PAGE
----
Tattoos that have meaning or symbolism tied to a culture, religion, or its teaching often hold a much deeper meaning. While many who get these tattoos do them purely for aesthetic reasons, many have colorful stories hidden behind their ink. For example;

Buddhist tattoos

Buddhist mandala tattoos – beautiful, detailed tattoos that depict the eternity and cyclical nature of the universe. Another example of a Buddhist tattoo is the laughing Buddha tattoo, commonly believed to bring happiness and prosperity to eliminate sorrow. Or, the lotus flower tattoos signify rebirth or being unapologetically yourself and rising above temptations.

A monk pouring water a man for remove one’s bad luck with a ceremony. by mudkung on 123RF.

Māori tattoos

In the past, Māori people without tattoos were seen as people of no social status; tattoos almost functioned as identification for a person’s rank, status, power, and lineage. Different designs also represented different things. For example, spirals represented new beginnings and growth, while the fish hook design symbolized strength and determination.  

Even the method of tattooing differs from culture to culture and religion to religion. Where possible, photograph the different methods used for tattooing. For example, some cultures value using a stick and ink to tattoo instead of a modern machine, which adds another level of depth and meaning. 

5. Don’t be shy, get up close

A professional tattoo artist introduces black ink into the skin using a needle from a tattoo machine by grafvision on 123RF.

Tattoos are glorious and deserve full attention. Fill the frame with the tattoo and show them off! It’s a great way to avoid any unnecessary elements and distractions in the image and highlight the detailed artwork. Just make sure you do not forget to include any crucial part of the tattoo.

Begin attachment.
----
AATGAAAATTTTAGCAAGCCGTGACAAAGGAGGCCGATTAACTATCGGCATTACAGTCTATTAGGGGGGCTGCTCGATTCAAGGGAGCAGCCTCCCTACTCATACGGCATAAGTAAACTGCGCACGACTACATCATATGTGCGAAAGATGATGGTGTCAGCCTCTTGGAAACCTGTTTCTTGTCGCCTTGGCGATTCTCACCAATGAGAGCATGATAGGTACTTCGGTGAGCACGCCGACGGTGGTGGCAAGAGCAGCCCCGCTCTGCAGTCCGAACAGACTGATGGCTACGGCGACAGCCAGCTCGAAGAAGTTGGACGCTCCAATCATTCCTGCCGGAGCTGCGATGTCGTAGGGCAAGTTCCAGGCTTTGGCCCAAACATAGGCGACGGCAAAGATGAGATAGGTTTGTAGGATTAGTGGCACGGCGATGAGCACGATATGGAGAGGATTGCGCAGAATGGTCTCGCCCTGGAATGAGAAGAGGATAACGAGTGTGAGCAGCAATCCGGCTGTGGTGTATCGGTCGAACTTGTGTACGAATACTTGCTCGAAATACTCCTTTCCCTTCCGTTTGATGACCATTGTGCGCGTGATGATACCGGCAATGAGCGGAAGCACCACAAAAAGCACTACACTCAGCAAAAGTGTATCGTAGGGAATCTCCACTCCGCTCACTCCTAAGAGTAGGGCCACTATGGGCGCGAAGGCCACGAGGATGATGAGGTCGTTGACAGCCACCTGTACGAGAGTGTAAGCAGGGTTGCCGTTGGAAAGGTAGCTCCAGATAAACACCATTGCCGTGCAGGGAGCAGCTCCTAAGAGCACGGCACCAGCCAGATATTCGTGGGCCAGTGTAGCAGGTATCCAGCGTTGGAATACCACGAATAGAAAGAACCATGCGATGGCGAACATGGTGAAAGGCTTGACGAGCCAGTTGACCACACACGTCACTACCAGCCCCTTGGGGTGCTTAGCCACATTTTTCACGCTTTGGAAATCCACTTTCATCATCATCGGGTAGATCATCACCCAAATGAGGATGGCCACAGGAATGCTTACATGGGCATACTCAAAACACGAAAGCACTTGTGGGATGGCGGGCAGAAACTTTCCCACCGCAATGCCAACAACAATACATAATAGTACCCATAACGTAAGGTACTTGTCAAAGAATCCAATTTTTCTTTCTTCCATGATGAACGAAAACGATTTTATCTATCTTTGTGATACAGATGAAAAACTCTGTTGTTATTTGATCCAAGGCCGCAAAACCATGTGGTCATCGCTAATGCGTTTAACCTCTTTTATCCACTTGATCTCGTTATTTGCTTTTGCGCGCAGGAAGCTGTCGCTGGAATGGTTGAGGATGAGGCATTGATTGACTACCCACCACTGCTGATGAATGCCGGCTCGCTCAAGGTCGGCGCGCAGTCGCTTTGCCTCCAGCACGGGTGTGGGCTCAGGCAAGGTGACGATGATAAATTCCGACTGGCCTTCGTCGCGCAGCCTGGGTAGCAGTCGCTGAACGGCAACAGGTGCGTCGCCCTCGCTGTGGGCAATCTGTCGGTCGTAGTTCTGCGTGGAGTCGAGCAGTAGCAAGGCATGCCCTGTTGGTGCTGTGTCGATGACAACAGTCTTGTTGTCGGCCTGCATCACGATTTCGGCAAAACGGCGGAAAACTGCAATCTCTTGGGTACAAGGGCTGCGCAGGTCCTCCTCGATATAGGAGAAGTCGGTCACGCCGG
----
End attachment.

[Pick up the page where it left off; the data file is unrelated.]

Don’t be shy; get up close. Some of the greatest photographs of tattoos are close-ups that zoom into the art.

6. It’s all in the pose

Image of young woman with tattoo looking upwards on black background by vadymvdrobot on 123RF.

You’ve got limbs for days; use them! Poses are essential when it comes to photographing tattoos. Direct your subject to show off the tattoo without trying too hard. For example, if they have a large piece on their back that starts from the top of their spine all the way down to their tailbone, a top with a cut out in the back will help accentuate the tattoo without it being over the top.

Young black women showing legs featuring foot tattoo by vadymvdrobot on 123RF.

If the subject has a tattoo on the upper back, have the subject turn around and look over their shoulder to draw the viewer’s eyes to the shoulder and tattoo. Don’t be afraid to take multiple shots from different angles to get different perspectives while trying many poses using the rest of your body as a guide.

7. Flaunt it day-to-day

Shot of cheerful mixed race family inside bedroom posing together on camera in sunny day by fxquadro on 123RF.

Stories of people with tattoos being shunned from society aren’t shocking. It happens. This is why photographing tattoos can show those who have a negative impression of body art that it’s not what they think it is.

Shot of a young woman relaxing on the floor of her living room at home by peopleimages12 on 123RF.

The notion that only criminals or high-school dropouts have tattoos is far from the truth. Let’s break the stereotype, humanize these tattoos and show the story behind them. Capture inked human beings’ everyday lives and that their lives are no different from non-tattooed people.